Dr. Miriam Sklar, head of the breast imaging center at Sheba Hospital, seen with her department's latest technology.
(photo credit: Courtesy)
Fact: One out of every nine women who live to 90 years of age will be treated for breast cancer at some point during her life. In Israel alone, more than 4,000 women will be diagnosed with breast cancer this year.
The Meirav Breast Center at the Sheba Medical Center aims to make this segment of the population beat those odds.
Through their emphasis on innovation and teamwork, the doctors at the Meirav Center are succeeding in their mission to reshape the mammography experience.
The center is named after Meirav Feldschuh, the daughter of former El Al CEO Joel Feldschuh. She died of breast cancer at the age of 28. According to the center that honors her name, “her death bequeathed us a mandate to save lives.”
Today, the Meirav Breast Center treats more breast cancer patients than anywhere else in Israel and offers a full range of services including tests and treatments – all of which are provided in accordance with the individual needs of each of its patients.
The center treats 4,000 patients a year. In total, the staff has performed some 12,000 mammograms, 51,000 ultrasounds, 3,200 MRIs and nearly 2,500 biopsies. The center also offers a full range of medical services including tests, therapy and specialists required for treatment.
By providing multidisciplinary care to all of the patients, the center also offers much needed and often overlooked support services including nutritional and genetic counseling, gynecological and endocrinological (hormone-related) care, physical therapy and extensive psychosocial support programs specialized for breast-cancer patients.
Leading the team is Dr. Miriam Sklar, who has been the head of the breast imaging center at the Meirav Breast Center since 2009.
“I think that we are on the front lines to improve and to advance the technology,” she says.
Not just limited to mammograms, the center’s dedication to personalized care allows for a variety of approaches to detection and treatment. Sklar shares some of the cutting-edge technology used to help save lives at the center.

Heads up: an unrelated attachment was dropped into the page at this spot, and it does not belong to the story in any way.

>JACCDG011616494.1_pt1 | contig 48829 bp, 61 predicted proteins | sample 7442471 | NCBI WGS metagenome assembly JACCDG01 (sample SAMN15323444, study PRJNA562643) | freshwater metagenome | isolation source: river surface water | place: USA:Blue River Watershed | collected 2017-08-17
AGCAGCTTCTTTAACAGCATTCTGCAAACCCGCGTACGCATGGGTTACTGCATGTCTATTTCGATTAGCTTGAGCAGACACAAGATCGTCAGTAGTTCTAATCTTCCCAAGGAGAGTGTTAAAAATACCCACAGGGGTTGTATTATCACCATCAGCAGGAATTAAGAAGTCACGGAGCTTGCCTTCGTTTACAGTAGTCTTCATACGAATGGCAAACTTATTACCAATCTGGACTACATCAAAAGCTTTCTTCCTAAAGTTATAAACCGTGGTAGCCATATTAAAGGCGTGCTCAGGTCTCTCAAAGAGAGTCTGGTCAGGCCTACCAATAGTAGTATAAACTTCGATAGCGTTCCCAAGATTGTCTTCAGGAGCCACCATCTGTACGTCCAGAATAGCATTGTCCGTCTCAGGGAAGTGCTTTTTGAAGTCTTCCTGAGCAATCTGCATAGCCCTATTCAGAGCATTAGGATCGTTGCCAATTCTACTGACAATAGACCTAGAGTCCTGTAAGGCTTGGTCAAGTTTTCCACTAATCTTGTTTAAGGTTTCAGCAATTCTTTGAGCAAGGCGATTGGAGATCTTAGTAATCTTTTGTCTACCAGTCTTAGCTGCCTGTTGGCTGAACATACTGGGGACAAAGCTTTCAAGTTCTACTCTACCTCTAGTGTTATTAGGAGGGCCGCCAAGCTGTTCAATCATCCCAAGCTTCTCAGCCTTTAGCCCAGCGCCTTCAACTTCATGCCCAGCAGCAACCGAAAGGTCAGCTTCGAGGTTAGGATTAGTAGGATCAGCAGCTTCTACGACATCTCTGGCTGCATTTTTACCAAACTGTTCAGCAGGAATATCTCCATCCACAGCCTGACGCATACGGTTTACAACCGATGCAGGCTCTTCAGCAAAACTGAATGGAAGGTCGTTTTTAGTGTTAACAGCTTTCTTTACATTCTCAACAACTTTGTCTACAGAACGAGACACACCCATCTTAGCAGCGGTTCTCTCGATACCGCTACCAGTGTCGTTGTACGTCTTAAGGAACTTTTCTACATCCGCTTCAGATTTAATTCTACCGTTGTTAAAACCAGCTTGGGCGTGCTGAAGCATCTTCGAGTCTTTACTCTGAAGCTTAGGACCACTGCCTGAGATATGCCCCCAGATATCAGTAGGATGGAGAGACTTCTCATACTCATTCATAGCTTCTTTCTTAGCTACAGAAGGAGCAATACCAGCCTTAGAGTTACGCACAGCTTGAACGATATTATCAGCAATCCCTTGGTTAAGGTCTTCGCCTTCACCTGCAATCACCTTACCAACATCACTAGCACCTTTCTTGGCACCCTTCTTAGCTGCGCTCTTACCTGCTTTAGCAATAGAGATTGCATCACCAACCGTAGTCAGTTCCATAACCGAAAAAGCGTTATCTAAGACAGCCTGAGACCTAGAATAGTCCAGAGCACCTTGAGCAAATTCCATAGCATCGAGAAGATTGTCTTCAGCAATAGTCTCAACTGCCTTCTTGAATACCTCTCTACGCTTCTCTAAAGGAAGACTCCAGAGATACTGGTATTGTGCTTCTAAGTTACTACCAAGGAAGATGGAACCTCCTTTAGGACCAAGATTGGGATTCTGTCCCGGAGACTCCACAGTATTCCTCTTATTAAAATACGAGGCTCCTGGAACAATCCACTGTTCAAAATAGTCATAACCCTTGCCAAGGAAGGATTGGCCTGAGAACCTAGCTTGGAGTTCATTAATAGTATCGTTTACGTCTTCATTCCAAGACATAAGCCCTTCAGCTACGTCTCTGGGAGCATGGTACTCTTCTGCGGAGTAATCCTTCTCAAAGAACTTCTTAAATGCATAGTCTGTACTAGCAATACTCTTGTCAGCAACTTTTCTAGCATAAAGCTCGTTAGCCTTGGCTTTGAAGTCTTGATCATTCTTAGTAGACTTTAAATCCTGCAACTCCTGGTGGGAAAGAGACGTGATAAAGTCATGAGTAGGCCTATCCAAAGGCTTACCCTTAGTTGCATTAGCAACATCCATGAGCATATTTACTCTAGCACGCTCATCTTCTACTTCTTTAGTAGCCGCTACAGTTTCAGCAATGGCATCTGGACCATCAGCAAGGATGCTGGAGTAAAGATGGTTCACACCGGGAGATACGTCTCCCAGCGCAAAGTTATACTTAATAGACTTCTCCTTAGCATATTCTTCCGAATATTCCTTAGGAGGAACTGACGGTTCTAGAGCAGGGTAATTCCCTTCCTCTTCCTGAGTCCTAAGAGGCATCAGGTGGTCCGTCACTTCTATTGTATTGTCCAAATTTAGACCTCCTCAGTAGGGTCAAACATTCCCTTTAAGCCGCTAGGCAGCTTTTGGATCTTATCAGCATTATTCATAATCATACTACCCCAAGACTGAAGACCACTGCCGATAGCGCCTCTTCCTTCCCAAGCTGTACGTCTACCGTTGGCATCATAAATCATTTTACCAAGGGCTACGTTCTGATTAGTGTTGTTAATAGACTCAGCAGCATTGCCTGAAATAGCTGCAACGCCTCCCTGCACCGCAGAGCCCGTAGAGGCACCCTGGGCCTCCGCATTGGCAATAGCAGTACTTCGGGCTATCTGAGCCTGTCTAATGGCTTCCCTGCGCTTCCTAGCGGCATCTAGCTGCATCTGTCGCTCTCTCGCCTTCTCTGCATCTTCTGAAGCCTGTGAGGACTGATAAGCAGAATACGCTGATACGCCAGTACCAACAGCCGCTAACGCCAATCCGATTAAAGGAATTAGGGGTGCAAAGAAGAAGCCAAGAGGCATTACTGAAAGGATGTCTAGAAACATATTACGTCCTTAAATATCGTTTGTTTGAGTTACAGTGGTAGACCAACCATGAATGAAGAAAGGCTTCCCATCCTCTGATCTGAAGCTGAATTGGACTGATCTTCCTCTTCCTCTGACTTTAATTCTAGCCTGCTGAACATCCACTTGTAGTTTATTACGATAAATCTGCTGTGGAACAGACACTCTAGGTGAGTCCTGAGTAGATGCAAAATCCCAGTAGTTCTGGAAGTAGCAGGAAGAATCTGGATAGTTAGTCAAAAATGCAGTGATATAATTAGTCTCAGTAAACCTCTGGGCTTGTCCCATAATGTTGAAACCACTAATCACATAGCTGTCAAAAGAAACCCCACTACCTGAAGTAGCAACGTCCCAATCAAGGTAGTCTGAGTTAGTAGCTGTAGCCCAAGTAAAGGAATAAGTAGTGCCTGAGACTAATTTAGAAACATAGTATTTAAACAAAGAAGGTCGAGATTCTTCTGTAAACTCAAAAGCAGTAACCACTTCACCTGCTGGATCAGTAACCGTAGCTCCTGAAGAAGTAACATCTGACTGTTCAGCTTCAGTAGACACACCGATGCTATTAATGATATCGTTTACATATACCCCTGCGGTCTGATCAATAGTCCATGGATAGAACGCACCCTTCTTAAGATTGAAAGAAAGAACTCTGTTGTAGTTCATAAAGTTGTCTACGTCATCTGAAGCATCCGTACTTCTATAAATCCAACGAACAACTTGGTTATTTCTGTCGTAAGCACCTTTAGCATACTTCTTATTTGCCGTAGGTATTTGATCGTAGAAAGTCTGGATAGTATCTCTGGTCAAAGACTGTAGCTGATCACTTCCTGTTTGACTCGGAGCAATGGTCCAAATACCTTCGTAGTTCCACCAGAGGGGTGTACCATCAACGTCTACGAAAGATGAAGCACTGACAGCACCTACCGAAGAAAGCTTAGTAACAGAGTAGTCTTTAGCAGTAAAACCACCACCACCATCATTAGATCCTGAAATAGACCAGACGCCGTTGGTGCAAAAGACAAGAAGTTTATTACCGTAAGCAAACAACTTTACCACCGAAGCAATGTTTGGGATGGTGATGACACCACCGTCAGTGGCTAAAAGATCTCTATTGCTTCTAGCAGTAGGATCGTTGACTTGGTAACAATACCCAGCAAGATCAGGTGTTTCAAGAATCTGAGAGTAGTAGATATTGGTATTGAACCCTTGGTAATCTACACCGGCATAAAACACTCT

“We are also working with Israeli start-up companies in the hi-tech sector that are developing infrared imaging that does not touch the woman.”
Working with some of the best doctors in Israel, the patients at Meirav receive comprehensive treatment that is not limited to just one physician and one approach. This broad method expedites results of tests and potential treatment. Instead of waiting for days to receive results of a breast examination, the Meirav center offers not only same-day results but also follow-ups that same day.
“We perform ultrasounds on the same day and receive the report immediately and a recommendation for a follow-up; if something is found, we do the biopsy on the same day. We offer comprehensive imaging and screening and examination in one place and on the same day,” Sklar says.
“We have what is needed in the event cancer is detected. We are well connected with the oncology and surgical departments and can offer treatment in one place,” she adds.
However, Sklar stresses that the most important part of the treatment comes from the patient and early detection is the key to help survive this disease.
“Be proactive at any age,” she advises. “A woman should trust her intuition. If she feels something is off, she needs to check and make sure. We have the technology and the know-how to spot something as small as two centimeters. Believe yourself; if you feel like something is wrong, please insist, ask to be examined again and ask for a second opinion.”
When treatment is required, the surgical department takes over. Dr. Dov Zippel has been the director of surgery service at the center for a year and a half and is in charge of the surgical aspect of what the center does in terms of screening healthy women and treatment.
“We tailor the treatment to save lives,” Zippel explains. “Everything we do is customized to a patient’s needs and each case is discussed on an individual basis and to discuss the best fit to best serve the patient.”
Zippel also stresses the winning combination of teamwork and innovation.
“The treatment of breast cancer has undergone a revolution in the last few years and has become increasingly multidisciplinary. It’s not just about the surgeon. It’s about teamwork: the surgeon, the medical oncologist, radiologists and pathologists. We all get together to discuss the best treatment. Everything is personalized. Each case is discussed on an individual basis and we determine the most comprehensive fit for the patient.” The center is also dedicated to minimizing surgery.
“We try as much as we can to minimize surgeries and avoid mastectomies,” he says.
Zippel points out a rising trend of “radical surgery” – where patients elect to have mastectomies and other serious operations in an effort to prevent developing cancer.
“Radical surgery doesn’t improve survival; we’ve known that for 50 years. The overall number of mastectomies in the world is gradually increasing and these are more for people being scared and thinking over-treatment might mean a better chance of survival. This is not true and is something that’s very hard to come to terms with.”
Zippel stresses that early detection is crucial in the fight against breast cancer.
“Screening is critical and treatment in a specialized center is critical. We are the most extensive breast center in the country and we have the most experience.”This article was written in cooperation with the Sheba Medical Center.